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Old 07-25-2004, 07:35 AM
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flyfisha1 flyfisha1 is offline
Marine Scientist
Join Date: May 2002
Location: NYC, South Jersey, Eastern PA
Posts: 1,080
My first suggestion would be to look on-line or buy a good book on the subject of rod-building (or both). I own Art Scheck's book on the subject and it has really helped me. The tutorials I have found on the internet for cork shaping have filled in the information that Art's otherwise great book omits (for the purpose of being a little too technical for the newcomer to rod-building). I suggest you do a search on the web and see what you come up with before you buy any materials.

Next, get a catalog from Angler's Workshop and other rod-building supply houses and have a thorough look through it to see what sorts of options exist. You will find that most of the things you're looking for are already in existence; the black guides and dark cork (which would be either rubberized cork or cork burl) can be readily purchased. While I used to split my orders for materials up between three or four suppliers, I now purchase most things for a project from two places, so though it pays to do your shopping around, it often makes sense to buy the bulk of the supplies in one place.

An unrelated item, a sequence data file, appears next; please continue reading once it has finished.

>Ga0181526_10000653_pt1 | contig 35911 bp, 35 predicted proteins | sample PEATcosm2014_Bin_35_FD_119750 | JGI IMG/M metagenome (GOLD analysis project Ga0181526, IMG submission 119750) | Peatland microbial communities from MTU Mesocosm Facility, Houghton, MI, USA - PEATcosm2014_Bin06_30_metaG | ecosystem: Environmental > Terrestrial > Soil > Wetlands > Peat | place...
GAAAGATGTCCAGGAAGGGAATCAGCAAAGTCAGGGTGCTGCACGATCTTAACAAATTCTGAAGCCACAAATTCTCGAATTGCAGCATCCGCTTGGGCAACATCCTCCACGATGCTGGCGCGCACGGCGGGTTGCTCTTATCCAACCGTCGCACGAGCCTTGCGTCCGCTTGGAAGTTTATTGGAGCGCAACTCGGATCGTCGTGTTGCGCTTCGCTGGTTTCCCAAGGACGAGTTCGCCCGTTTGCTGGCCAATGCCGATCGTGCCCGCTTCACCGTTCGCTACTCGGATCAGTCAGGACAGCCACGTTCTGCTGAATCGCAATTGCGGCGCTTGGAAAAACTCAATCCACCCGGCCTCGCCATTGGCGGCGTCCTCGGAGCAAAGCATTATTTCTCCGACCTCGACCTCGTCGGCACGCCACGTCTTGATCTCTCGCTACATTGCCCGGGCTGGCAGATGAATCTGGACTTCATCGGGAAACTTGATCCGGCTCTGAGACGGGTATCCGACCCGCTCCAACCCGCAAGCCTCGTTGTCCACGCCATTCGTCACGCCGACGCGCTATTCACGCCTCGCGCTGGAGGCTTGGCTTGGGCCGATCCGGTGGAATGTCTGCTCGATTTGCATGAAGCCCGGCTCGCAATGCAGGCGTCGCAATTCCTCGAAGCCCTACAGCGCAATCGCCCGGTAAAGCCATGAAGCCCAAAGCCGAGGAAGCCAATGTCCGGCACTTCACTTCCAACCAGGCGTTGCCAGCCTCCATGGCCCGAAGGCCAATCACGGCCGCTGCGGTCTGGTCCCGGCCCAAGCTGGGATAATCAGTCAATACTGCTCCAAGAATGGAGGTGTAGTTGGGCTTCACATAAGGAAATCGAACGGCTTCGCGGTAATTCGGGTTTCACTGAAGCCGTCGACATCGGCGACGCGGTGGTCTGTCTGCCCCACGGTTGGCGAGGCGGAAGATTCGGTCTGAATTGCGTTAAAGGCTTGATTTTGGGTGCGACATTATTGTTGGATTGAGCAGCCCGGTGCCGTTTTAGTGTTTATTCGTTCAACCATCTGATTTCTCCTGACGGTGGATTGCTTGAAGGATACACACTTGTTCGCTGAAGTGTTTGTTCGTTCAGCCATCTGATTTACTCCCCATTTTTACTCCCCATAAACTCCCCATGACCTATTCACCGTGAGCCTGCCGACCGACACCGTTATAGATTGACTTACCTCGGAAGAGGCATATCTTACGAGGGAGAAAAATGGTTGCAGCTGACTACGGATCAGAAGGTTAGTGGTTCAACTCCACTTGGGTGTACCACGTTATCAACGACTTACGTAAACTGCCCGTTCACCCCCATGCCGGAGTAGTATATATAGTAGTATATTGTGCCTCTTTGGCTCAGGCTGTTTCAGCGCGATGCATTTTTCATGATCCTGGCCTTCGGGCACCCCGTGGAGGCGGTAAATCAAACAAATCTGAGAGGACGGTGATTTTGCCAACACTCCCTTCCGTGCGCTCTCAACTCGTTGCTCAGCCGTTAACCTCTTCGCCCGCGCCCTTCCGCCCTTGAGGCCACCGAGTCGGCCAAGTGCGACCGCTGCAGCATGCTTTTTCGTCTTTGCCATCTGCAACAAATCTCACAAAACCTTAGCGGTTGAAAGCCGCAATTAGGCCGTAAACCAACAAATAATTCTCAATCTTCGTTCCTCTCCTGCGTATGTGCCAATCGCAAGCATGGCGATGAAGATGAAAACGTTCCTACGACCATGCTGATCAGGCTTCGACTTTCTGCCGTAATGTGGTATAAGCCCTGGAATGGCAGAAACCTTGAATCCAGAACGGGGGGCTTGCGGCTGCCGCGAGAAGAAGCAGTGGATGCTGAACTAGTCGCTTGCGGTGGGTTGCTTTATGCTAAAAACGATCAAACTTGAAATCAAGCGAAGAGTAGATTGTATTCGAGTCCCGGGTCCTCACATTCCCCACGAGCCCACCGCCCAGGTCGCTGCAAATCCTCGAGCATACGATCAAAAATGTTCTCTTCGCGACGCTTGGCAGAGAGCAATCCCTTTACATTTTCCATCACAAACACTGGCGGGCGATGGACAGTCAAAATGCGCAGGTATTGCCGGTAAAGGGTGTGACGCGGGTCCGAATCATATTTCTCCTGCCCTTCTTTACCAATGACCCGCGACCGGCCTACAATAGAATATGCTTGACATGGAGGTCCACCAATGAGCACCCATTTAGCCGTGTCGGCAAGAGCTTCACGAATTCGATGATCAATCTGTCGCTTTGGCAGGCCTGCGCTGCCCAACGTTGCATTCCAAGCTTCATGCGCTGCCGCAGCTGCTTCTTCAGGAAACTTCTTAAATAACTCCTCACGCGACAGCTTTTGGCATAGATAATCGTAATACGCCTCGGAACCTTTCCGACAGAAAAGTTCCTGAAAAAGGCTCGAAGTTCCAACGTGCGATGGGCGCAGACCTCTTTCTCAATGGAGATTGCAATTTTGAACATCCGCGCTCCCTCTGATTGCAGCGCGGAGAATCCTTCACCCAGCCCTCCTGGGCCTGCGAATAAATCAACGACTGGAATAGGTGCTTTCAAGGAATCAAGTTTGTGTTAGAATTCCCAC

The XP is faster than the blanks you listed; in fact, it's quite a bit faster. For trout fishing in small to medium-sized streams, I suggest re-thinking the 6-weight and going for something lighter and shorter. I prefer fly rods in excess of 9-ft. myself, so I can understand your desire for something in the 10-ft. range, but having fished some streams of that size in the past year with my 10' 5-wt. T & T Horizon I can say that I would have been much more able to fish effectively with one of my 8' rods.

As for sanding the blank, I can see why you'd want to do it from the standpoint of saving some weight, but I believe that putting a high-end blank through the process of sanding it could potentially destroy it and would almost certainly void the manufacturer's warranty. If you must have the matte look, go for something like a Loomis IMX, which is quite fast and is very light.

Although you could certainly start with a high-end blank for the first project, I would suggest buying something inexpensive to practice on. My first rod was built on a Cabela's FT (which is also matte-finish) and I'm glad I went that route rather than through a "better" blank at first. Now, 7 or 8 rods later, I do work that's passable and every bit as good as what comes off the rack at a shop, and I feel totally comfortable building on $300+ blanks. I'm no where near as good a builder as someone like Bob Meiser, though! Have a look at his website (he's a forum sponsor) to see some of his beautiful work.

Last edited by flyfisha1; 07-25-2004 at 07:38 AM.
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